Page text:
Thursday, June 9, 2011

Back in a Gown Again

As you may recall, back in April, I had an unexpected trip to the ER while residing in Kalamazoo. You can read about it in this post: A Drama Free Existence. Since that day, I have been undergoing "further investigation" since that time. "Further investigation" has consisted of appointments with my primary care physician, my internal medicine doc at U of M, and the gastro-intestinal specialist she referred me to. I met with this specialist, Dr. E.two-weeks ago and like every specialist I have encountered at U of M, found hr to be exceptionally qualified, compassionate, and knowledgeable.

Dr. E hypothesized that the semi-constant pain I feel is caused by "chronic pancreatitis." Basically, when someone has had a case of pancreatitis as severe as I had it can lead to permanent damage to the pancreas resulting in pain, often after eating. In order to confirm her hypothesis, an Upper GI Endoscopic Ultrasound would need to be performed. During an EUS a small, lighted tube, approximately the diameter of a finger, with a camera attached to the end, is inserted into to your esophagus in order to get detailed pictures of t digestive track and surrounding organs. In my case, Dr. E. was most interested in my pancreas. Twilight sedation is required for this procedure and the benefits of accurate diagnostic information highly outweigh the minimal risks associated with an EUS.

My EUS was yesterday. Tuesday night, I was a wreck. Every time I am faced with a diagnostic test or an appointment with a new doctor occurs all logic and reasoning goes out the window and is replaced with crazy, spiraling, worst-case scenario possibilities. Basically it comes down to this: I am TERRIFIED of getting sick again. The idea of hospitalization, intense pain, and the months and months of recovery I underwent sends me into a full on panic attack. Voluntarily going to the University Hospital, putting on a hospital gurney, having an IV put in, waking up in recovery to a worried looking husband; it is awfully difficult to get psyched up to endure these events once again. But I've been in pain. I am in pain. Sometimes so much so, that I have trouble sleeping and eating. Things that is kind of necessary for survival.  Or at least sanity. As little as I was looking forward to the EUS, I knew it was a necessity to gain information required to move forward.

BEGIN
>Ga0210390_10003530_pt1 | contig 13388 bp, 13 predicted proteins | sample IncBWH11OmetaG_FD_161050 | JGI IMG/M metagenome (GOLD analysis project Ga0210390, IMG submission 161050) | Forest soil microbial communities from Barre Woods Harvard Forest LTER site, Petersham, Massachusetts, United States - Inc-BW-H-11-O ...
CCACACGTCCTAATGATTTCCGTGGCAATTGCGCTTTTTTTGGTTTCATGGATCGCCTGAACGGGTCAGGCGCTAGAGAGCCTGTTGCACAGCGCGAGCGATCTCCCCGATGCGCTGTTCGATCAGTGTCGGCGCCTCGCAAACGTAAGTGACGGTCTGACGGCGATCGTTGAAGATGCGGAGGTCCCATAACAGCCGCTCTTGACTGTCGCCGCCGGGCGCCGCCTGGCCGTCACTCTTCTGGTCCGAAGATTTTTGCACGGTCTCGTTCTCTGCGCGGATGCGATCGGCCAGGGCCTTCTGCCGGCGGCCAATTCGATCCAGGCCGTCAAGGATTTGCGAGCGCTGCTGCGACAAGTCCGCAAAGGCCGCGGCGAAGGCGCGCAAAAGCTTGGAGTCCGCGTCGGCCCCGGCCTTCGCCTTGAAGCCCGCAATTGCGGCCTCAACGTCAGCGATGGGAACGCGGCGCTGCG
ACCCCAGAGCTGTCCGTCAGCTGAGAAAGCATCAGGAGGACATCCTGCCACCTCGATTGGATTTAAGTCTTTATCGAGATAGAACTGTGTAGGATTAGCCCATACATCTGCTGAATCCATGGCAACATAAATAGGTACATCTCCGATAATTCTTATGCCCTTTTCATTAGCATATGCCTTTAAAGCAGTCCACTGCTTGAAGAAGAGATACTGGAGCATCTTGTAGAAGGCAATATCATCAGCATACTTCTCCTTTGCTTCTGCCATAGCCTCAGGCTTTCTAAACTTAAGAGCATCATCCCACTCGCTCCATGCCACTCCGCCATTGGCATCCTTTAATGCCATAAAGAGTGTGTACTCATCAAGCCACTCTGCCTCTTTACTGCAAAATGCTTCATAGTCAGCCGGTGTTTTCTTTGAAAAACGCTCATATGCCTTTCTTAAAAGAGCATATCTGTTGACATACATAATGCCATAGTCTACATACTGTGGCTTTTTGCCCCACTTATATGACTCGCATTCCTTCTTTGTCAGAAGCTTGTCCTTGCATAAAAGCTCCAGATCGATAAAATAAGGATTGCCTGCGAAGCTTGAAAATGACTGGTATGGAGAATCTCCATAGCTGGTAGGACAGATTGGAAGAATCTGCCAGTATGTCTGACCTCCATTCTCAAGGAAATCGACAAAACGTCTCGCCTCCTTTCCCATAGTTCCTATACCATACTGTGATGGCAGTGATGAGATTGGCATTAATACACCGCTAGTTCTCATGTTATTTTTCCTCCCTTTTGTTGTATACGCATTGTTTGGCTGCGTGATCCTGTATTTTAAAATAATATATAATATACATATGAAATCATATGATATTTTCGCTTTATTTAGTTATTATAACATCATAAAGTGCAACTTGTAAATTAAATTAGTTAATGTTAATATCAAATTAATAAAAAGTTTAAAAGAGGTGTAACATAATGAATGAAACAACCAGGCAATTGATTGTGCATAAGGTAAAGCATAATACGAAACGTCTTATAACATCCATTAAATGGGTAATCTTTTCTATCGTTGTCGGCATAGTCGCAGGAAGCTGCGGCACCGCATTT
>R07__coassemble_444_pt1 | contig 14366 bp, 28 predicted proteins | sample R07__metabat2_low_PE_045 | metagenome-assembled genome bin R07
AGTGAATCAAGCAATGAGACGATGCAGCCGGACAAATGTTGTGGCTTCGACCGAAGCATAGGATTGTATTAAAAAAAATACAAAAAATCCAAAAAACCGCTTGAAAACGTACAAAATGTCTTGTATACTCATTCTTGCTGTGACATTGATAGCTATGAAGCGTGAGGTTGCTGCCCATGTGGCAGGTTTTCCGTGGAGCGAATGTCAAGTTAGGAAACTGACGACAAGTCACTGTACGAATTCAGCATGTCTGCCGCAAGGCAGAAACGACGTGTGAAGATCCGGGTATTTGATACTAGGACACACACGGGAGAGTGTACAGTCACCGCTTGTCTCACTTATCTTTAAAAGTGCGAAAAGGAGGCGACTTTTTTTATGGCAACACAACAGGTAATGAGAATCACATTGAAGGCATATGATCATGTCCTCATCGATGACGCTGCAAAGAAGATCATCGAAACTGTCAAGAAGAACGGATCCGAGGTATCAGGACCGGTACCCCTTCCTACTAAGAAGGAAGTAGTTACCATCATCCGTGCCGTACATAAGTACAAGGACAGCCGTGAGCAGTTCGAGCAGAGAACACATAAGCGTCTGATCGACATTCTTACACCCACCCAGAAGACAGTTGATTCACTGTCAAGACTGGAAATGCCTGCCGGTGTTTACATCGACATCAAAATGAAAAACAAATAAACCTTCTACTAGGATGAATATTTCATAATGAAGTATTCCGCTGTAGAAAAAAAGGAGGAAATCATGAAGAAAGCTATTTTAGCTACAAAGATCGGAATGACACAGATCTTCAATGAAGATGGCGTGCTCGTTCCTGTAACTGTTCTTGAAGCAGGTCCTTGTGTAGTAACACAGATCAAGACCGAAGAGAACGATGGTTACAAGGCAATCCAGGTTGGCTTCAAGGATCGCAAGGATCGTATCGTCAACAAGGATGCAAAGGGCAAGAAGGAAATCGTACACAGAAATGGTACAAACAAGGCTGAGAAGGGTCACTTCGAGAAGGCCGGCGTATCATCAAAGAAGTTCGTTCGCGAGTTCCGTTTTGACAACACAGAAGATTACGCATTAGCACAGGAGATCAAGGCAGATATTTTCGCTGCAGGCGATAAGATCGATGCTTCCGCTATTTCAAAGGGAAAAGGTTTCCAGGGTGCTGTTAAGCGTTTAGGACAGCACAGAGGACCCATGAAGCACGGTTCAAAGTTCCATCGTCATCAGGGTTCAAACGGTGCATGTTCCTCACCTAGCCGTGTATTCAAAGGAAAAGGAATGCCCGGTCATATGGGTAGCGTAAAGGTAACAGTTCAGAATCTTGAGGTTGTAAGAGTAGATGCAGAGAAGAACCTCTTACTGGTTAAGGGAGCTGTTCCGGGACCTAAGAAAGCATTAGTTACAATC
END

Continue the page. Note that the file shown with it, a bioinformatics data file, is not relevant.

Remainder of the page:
Everything went very smoothly. Dr. E. is a pro and I felt safe by the precision her team ran the procedure room. She came and talked to me and Josh in the recovery room to present her initial findings. Apparently, there are nine criteria for "chronic pancreatitis" and I only meet 3 of the 9. Additionally, Dr. E. was pleasantly surprised at the overall appearance of my pancreas. The severity of my complications did relative minor damage overall. These are both good things. However, that means the causes of my abdominal pain and tenderness is still undiagnosed. Dr. E. wants to treat me with digestive enzymes. Hopefully, by taking enzymes prior to eating or drinking, I will suffer less. We'll meet again at the end of the summer to analyze the effectiveness.

All in all, I was reassured by this experience. It's nice to know that I am not in dire straits again. I've spent so much time in hospital gowns this year that reaching a steady level of health still seems a ways off. It's good to know that I might be closer than I think.